Last week, I had a lesson on Alvin. I got sucked into his tendencey to drop out of the canter repeatedly and without warning. This week, I found that a slight driving aid kept him in gear. Mostly. I prevented a few attempts to downshift and could start to feel the warning signs. Until, of course he decided we were done with that gait.
A good lesson horse doesn’t do what you ask at the press of a button. Where is the learning in that? A good lesson horse does what you ask when you ask correctly.
At the same time a good lesson horse cuts the rider some slack. As long as your request is framed reasonably well, you will get a reasonable response. In contrast, Previous Horse was not a reasonable horse. If I asked for anything, his first response was, No. Not possible. If I knew deep in my heart that my aids were correct and I insisted, he would see things my way. At the first sign of weakness or doubt, he would insist that I was the one in the wrong. He won those discussions more often than he should have.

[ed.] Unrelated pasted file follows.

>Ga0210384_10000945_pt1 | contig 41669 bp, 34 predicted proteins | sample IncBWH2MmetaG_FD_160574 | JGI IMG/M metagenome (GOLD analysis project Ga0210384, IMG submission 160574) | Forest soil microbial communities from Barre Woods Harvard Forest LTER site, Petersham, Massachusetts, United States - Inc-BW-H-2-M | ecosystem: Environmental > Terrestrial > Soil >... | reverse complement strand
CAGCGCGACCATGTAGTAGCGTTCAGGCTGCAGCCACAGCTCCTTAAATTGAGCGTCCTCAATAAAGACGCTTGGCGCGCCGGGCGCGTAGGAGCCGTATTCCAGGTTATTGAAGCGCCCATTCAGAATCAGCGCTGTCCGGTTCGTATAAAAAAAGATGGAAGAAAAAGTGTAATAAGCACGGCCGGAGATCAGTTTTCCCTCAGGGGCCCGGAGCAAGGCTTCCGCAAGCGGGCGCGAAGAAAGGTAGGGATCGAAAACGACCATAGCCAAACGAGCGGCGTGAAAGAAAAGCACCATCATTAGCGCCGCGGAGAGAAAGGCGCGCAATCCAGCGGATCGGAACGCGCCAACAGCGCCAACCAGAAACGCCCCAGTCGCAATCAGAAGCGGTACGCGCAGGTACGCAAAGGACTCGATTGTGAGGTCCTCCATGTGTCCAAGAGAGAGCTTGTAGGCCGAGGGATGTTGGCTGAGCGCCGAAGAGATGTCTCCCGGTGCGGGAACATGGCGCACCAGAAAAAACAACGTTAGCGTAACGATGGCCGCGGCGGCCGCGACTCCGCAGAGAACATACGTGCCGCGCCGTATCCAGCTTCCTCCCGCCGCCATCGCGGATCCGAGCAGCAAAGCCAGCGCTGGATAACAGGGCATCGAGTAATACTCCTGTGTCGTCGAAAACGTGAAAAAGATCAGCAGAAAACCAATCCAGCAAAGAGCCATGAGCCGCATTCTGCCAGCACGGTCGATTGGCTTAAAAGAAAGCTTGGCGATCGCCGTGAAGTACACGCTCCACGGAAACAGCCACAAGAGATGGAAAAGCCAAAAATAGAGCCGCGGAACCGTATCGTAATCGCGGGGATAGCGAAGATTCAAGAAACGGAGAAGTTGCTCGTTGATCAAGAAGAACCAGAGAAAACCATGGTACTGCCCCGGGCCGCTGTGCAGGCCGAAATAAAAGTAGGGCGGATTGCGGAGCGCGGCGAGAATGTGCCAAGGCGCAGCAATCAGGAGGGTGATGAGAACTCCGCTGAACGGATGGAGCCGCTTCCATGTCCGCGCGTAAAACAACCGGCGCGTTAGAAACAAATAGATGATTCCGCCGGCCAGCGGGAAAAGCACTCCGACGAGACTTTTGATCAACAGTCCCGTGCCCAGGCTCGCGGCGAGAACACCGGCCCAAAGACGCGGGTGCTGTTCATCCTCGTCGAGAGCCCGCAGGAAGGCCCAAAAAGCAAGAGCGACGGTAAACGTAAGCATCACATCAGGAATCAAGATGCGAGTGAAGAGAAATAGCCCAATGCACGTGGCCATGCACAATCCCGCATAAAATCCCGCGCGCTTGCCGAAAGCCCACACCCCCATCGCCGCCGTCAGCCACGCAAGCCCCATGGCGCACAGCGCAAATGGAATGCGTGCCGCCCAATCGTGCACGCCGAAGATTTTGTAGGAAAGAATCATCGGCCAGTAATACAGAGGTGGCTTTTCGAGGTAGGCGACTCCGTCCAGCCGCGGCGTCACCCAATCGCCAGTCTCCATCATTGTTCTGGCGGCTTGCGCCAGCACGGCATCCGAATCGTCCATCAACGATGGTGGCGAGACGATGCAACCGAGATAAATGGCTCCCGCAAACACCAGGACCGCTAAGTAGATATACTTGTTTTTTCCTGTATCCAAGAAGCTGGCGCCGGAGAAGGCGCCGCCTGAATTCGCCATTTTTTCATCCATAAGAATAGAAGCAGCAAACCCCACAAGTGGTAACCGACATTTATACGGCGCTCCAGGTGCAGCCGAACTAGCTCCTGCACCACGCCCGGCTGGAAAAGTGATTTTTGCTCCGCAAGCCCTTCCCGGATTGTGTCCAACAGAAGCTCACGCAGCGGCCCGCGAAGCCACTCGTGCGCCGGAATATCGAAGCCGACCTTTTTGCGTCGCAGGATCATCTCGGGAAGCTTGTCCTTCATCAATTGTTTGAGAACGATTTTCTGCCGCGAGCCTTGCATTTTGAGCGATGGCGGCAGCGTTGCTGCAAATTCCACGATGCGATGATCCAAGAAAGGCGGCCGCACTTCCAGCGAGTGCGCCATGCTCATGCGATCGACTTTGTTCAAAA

So, good lesson horses are difficult enough to help you learn but kind enough to reward you for getting close. Priceless.
What have you learned from lesson horses?
4 thoughts on “Lesson Horses”
Lesson horses could teach union organizers a thing or two. They are real professionals and are worth their weight in gold. Lesson horses – the good ones – will do their utmost to make sure that their passenger comes home safe and sound. They are appreciated after the fact – when someone has learned enough to realize what a gem that lesson horse really was.
Remember that Catch started out as a lesson horse? Not a good one.
Catch was culled as a lesson horse within days of being put into the program.
I seem to recall riding him more than that. Nancy (Avenel) said that he was one of only two truly evil horses she’d known. But my next two (Priney and Chief) were heaven-sent, so i guess it balances out.
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